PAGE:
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PM security breach: SC flags war of words, names probe team head

India News


SAYING THAT the “blame game” and “war of words” between the Centre and Punjab government may “impair the need of a robust mechanism to respond at such a critical juncture”, the Supreme Court on Wednesday appointed its former judge, Justice Indu Malhotra, to head a five-member committee to probe the security breach during Prime Minister Narendra Modi’s visit to Punjab on January 5.

While both the Centre and the Punjab government had set up separate probe panels, the bench headed by Chief Justice of India N V Ramana said it is “of the considered opinion that these questions cannot be left to be resolved through one-sided enquiries”, and a “judicially trained independent mind” is needed.

“Till conclusion of the proceedings of the enquiry committee…, the enquiries ordered by the central government and the state government shall be kept in abeyance,” said the bench, also comprising Justices Surya Kant and Hima Kohli.

Besides Justice Indu Malhotra, the probe panel will include Director General of the National Investigation Agency (NIA) or his nominee not below the rank of Inspector General of

Police, Director General of Police, Union Territory of Chandigarh, and Additional Director General of Police (Security), Punjab, as members and the Registrar General of Punjab and Haryana High Court as member-cum-coordinator.

The bench noted that while the fact of the security breach is not disputed, “there is, however, a blame game between the state and central government as to who is responsible for such lapses”. Saying that the “war of words between them is no solution”, the bench said “it may rather impair the need of a robust mechanism to respond at such a critical juncture”.

The bench agreed with the petitioner’s counsel, Senior Advocate Maninder Singh, that “not only are the officer(s)/ authority responsible for the… lapse liable to be identified, but there is also a greater urgency to evolve new measures that may ensure there is no recurrence of such lapses in the future”.

The court said it is “of the considered opinion that these questions cannot be left to be resolved through one-sided enquiries”. “A judicially trained independent mind, duly assisted by officers who are well acquainted with the security considerations and the Registrar General of the High Court who has seized the record pursuant to our earlier order, would be best placed to effectively visit all issues and submit a comprehensive report for the consideration of this court,” it said.

While the court asked the committee to submit its report at the earliest, it did not specify any date.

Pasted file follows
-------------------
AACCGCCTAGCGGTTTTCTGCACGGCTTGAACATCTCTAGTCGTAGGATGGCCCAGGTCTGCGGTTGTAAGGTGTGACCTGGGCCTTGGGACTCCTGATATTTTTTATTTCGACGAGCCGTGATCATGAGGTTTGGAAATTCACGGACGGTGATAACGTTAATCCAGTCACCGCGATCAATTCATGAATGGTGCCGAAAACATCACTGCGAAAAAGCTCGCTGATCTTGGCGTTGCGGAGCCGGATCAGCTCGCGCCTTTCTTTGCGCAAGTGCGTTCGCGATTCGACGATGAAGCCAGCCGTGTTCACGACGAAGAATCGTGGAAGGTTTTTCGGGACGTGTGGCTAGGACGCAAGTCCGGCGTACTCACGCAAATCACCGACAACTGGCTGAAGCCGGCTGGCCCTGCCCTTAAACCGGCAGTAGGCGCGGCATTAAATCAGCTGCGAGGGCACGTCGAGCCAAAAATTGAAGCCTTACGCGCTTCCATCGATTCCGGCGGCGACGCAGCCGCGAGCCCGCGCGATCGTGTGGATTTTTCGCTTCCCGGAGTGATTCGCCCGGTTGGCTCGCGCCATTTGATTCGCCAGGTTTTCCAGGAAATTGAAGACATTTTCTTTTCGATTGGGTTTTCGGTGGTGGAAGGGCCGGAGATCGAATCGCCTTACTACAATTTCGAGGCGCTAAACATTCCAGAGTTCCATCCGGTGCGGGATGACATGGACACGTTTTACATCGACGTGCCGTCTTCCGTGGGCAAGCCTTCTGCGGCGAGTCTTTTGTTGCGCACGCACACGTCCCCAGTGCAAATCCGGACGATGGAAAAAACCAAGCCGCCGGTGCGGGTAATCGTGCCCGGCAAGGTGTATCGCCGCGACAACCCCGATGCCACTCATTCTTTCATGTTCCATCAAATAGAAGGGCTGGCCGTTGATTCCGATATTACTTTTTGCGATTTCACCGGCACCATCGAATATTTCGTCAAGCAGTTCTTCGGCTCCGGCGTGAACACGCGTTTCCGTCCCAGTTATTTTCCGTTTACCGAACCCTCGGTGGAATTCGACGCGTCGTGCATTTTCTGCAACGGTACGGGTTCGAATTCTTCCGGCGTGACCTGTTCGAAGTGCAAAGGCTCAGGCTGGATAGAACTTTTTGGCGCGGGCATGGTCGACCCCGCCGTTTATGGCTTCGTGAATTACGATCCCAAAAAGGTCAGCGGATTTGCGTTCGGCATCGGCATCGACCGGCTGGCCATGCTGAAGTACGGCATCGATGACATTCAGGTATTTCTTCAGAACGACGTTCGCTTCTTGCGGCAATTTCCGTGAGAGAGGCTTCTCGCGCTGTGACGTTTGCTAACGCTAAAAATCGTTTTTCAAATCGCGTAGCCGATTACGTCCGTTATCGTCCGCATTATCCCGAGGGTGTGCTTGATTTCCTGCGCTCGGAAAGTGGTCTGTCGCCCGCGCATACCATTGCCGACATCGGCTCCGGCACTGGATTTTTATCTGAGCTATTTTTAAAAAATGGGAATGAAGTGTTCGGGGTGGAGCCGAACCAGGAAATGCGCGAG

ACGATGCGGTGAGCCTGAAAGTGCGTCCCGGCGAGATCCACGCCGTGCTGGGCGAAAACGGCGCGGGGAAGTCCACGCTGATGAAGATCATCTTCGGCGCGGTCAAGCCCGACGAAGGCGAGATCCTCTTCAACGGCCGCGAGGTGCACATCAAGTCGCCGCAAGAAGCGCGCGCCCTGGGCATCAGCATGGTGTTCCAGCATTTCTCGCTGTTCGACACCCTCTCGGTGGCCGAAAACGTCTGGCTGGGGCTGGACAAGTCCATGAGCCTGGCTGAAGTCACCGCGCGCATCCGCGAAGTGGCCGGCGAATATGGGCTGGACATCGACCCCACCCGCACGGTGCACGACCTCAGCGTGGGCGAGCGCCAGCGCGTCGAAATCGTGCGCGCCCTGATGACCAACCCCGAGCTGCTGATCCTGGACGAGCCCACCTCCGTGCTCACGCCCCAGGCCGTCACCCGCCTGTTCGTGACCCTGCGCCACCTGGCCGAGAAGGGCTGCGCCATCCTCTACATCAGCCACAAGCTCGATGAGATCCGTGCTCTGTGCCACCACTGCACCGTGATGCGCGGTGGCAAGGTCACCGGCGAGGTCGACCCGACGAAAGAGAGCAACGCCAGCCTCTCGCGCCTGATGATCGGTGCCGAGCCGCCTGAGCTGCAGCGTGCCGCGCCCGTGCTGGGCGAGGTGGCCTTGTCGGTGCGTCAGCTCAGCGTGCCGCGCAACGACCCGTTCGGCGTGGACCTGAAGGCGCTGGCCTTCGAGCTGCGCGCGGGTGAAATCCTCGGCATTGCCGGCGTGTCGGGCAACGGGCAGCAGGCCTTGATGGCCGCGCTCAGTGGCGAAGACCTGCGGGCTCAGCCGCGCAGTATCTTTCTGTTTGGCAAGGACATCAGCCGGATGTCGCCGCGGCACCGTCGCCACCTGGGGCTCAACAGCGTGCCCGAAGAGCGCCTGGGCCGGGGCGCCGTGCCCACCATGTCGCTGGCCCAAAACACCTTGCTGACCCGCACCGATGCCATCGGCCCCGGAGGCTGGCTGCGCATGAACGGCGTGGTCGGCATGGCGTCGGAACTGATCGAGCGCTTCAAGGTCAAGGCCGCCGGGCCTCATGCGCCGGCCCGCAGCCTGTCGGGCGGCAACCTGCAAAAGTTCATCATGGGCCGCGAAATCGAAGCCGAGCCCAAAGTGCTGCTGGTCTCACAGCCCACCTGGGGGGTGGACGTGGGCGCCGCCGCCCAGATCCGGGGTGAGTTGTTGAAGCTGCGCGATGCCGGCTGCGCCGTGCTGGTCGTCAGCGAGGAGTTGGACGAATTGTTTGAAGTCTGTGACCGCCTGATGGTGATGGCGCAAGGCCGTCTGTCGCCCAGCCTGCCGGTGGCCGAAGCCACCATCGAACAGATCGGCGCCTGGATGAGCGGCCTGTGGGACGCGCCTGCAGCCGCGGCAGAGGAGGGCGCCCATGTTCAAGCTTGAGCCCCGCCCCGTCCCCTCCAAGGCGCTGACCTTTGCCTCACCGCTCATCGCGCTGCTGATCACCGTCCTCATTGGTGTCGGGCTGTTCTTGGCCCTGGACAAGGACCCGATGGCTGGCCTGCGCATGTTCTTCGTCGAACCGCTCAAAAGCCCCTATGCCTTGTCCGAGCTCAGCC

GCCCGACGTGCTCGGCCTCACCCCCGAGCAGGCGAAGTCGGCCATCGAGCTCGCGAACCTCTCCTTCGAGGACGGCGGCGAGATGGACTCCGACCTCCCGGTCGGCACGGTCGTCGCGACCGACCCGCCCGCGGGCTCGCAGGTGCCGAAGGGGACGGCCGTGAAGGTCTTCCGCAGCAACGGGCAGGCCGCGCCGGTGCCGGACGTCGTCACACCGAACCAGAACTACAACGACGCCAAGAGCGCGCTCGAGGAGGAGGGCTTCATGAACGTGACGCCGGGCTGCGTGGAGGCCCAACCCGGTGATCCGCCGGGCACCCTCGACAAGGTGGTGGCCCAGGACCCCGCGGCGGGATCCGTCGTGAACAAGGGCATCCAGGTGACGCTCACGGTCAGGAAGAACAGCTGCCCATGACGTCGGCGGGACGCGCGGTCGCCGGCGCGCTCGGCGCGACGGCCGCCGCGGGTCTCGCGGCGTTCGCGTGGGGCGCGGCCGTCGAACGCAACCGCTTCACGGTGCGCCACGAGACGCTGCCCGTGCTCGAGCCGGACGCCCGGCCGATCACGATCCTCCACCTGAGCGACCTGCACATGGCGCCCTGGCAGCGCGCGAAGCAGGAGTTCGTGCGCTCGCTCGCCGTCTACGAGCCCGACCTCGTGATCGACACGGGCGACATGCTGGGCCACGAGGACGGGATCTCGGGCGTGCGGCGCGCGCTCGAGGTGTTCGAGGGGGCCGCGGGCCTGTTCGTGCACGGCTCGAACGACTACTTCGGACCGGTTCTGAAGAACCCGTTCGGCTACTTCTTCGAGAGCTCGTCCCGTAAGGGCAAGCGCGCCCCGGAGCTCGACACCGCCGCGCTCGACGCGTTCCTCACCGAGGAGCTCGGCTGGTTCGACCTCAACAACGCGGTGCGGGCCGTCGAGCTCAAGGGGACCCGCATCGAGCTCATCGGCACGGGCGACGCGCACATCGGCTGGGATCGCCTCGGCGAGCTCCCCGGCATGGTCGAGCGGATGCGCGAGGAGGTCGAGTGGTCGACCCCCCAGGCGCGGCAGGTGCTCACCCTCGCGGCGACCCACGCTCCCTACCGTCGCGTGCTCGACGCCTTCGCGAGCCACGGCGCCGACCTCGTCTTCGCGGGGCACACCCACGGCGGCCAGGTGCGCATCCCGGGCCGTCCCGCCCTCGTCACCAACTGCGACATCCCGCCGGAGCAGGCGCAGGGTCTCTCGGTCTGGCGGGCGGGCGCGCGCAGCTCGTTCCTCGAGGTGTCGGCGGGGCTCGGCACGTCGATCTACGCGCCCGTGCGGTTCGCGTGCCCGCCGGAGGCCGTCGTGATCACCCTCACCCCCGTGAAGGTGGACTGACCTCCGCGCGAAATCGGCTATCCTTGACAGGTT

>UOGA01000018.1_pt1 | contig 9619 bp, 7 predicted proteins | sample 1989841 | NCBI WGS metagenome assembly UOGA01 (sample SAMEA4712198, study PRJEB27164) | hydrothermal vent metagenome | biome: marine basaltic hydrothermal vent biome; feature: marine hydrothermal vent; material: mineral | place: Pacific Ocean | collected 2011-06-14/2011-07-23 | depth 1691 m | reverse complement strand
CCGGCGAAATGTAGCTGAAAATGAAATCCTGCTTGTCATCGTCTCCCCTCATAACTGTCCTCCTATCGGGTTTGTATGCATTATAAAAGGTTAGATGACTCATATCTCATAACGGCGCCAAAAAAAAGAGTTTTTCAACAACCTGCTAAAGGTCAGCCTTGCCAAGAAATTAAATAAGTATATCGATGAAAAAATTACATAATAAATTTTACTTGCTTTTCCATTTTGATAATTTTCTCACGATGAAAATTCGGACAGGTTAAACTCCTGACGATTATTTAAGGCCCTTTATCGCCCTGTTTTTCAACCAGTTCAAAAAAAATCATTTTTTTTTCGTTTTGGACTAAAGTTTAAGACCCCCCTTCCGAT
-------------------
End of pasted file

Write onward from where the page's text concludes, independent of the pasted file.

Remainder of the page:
The committee has been asked to probe the “causes for the security breach”; “who are responsible… and to what extent”; “what should be the remedial measures or safeguards necessary for the security of the Hon’ble Prime Minister or other protectees”; “suggestions or recommendations for improving the safety and security of other constitutional functionaries”; “any other incidental issue that the committee may deem fit and proper”.

Hearing a plea by Delhi-based Lawyers Voice, the court on January 7 had asked the Registrar General, Punjab and Haryana High Court, to “forthwith seize and secure the records” of the Prime Minister’s visit. Subsequently, the court was told that “the relevant records have been received, seized, secured” and “sealed and placed in the custody of the Punjab and Haryana High Court”.

On Wednesday, the court directed that these records should be handed over to the chairperson of the probe panel within three days. It also directed the Centre and Punjab government “to provide full assistance to the enquiry committee for completion of the assigned task”.

During the hearing on January 10, the Centre had urged the bench to allow its committee to continue with its probe and place a report before the court. But this was opposed by the Punjab government which said it had “no hope” in the Centre’s committee and urged the court to constitute an “independent committee”. The court had reserved its order, making it clear that it would appoint a panel headed by a former Supreme Court Judge to look into the matter.

sOn January 5, Prime Minister Narendra Modi’s convoy was stranded on a flyover for 15-20 minutes due to a blockade by protesters in Ferozepur.





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